In our latest 60-second interview, Willis Towers Watson GB general counsel Shirley Girling talks to The Lawyer about how remote working at scale fostered greater open-mindedness and innovative thinking in her company, while testing personal and corporate resilience.
What impact has working remotely had on company culture?
Impact of remote working has evolved over time. Most colleagues were used to working away from the office for part of the week as we had already moved to an agile working environment over the last few years. As we have gone to full remote working during lockdown I have seen two key impacts – though there have been others. The first is elevated team spirit as people have supported each other in adjusting to the new way of working and coping with life in lockdown. The second is an accelerated shift in mindset around the future of work in financial services – remote working at scale has fostered greater open-mindedness and innovative thinking about what the future of work and service delivery in our sector could and should look like.
What has been your biggest learning from these past few months?
Continuing the theme in the last question, I think perhaps the biggest revelation for me has been that overall, a challenge tends to bring out the best in people – whether that’s kindness to neighbours, a willingness to be more flexible or to ‘pitch in’, an opportunity to acquire new skills or demonstrate existing ones. It’s also been an opportunity to test our own personal and corporate resilience and to gain deeper insight into our strengths and perhaps also where we can focus on making ourselves even stronger for the next challenge. That and the fact that I have learnt that it is possible to survive without a massive decaf soy latte and a chocolate muffin on an all-too-frequent basis.
How are you balancing the BAU (business as usual) work with the crisis related fire-fighting?
Thoughtfully. To some extent, workload pressures generated in the team by COVID-19 are similar to those that come with change management projects which the legal team is handling on an almost constant basis. We’ve tried to keep the core team focused on maintaining service delivery levels to the customer-facing businesses and other corporate functions. The extra work in dealing with COVID-19 issues – which have peaks and troughs – has been split between a small number of lawyers in the team according to the issue at hand and skill-set though they have been able to call on colleagues for help where needed. We have also been using outside counsel for targeted advice and support where that makes sense.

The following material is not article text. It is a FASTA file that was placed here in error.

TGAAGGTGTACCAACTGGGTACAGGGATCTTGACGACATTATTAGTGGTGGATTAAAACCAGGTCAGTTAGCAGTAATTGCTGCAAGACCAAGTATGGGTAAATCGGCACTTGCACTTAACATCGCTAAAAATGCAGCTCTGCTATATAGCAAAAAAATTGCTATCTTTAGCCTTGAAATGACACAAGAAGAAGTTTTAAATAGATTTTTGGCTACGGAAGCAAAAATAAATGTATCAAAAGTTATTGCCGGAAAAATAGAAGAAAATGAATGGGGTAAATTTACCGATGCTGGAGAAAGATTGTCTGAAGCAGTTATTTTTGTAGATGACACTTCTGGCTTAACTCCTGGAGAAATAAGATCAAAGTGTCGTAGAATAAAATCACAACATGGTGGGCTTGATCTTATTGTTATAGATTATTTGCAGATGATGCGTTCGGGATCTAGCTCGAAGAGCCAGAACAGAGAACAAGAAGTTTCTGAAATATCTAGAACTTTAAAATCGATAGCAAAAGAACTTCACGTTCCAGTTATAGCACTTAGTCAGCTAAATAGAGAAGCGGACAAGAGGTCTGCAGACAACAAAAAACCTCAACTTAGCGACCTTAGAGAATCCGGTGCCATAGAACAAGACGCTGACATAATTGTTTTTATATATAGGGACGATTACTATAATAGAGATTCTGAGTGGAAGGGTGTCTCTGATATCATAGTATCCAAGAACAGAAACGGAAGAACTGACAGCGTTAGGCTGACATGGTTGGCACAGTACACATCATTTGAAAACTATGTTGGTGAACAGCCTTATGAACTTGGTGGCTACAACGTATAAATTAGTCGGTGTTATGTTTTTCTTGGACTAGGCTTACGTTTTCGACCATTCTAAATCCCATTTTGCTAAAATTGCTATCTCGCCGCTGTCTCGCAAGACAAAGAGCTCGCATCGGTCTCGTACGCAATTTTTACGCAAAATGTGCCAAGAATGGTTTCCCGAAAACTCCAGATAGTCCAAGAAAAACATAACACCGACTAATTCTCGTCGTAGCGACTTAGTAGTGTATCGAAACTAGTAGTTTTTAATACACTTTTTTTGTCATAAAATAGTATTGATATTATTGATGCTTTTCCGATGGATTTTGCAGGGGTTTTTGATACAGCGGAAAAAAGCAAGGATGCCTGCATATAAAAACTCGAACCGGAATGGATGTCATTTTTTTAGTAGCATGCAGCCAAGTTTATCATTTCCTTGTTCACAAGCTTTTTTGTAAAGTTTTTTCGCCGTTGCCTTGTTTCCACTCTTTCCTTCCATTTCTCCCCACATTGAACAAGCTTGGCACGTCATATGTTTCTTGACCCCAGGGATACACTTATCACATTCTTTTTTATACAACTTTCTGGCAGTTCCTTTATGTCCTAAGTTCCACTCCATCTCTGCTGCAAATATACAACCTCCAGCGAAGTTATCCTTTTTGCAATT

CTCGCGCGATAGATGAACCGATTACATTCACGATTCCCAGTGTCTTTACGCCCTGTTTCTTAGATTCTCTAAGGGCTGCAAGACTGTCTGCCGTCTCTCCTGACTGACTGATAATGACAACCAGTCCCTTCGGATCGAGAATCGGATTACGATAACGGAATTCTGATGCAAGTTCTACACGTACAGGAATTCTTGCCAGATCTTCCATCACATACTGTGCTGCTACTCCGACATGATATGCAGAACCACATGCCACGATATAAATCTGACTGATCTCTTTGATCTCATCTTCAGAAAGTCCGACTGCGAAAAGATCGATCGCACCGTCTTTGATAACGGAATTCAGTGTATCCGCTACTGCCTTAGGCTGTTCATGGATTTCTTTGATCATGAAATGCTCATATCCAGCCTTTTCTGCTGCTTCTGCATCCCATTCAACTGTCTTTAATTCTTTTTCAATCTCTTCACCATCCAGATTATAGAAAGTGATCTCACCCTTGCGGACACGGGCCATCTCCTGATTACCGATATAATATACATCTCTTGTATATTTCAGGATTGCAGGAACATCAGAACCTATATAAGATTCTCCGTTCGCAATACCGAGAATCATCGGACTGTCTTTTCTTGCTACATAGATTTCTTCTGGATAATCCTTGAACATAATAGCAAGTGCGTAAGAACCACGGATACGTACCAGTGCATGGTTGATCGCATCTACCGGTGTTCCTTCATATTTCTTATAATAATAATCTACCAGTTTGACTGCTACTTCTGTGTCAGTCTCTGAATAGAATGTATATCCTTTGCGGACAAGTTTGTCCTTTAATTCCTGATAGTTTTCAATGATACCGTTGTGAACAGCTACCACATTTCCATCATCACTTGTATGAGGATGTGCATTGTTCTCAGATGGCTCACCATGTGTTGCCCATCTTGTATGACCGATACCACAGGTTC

Would you say lawyers have the necessary resilience to successfully operate in a prolonged crisis situation?
With the right corporate support, undoubtedly. There are those who would say, tongue in cheek, that operating in a prolonged crisis situation is ‘situation normal’ for many in-house teams given they are rarely over-staffed and are used to troubleshooting a wide variety of urgent and/or business-critical issues. For that reason, my experience of most in-house (and private practice) lawyers – is that they are calm in a crisis and adept at bringing ordered thought to chaos. Most thrive on the intellectual challenge and variety that crisis can bring and this is very much evident in what I see. That said, we all need to pace ourselves to ensure we don’t burn out and this is where having the right support mechanisms in place at company level and within teams is essential.
How do you keep yourself motivated in the current climate?
In terms of work, it’s not difficult. I absolutely love what I do and I couldn’t ask for better colleagues. Perhaps my greater challenge is in knowing when to switch off and take a break particularly when my home is now also my workplace. I need to remind myself to do that sometimes even if just to allow my brain to recharge. Where I am much less motivated, to my shame, is in getting the right amount of daily exercise but with the persistent cajoling of members of my team and my husband, I have started to make the most of the time I am not commuting by taking up running again. I use the term running in its loosest sense – more akin to an enthusiastic shuffle – but it’s a start. It’s also been a real opportunity to read the stack of books I have been accumulating but never got round to starting…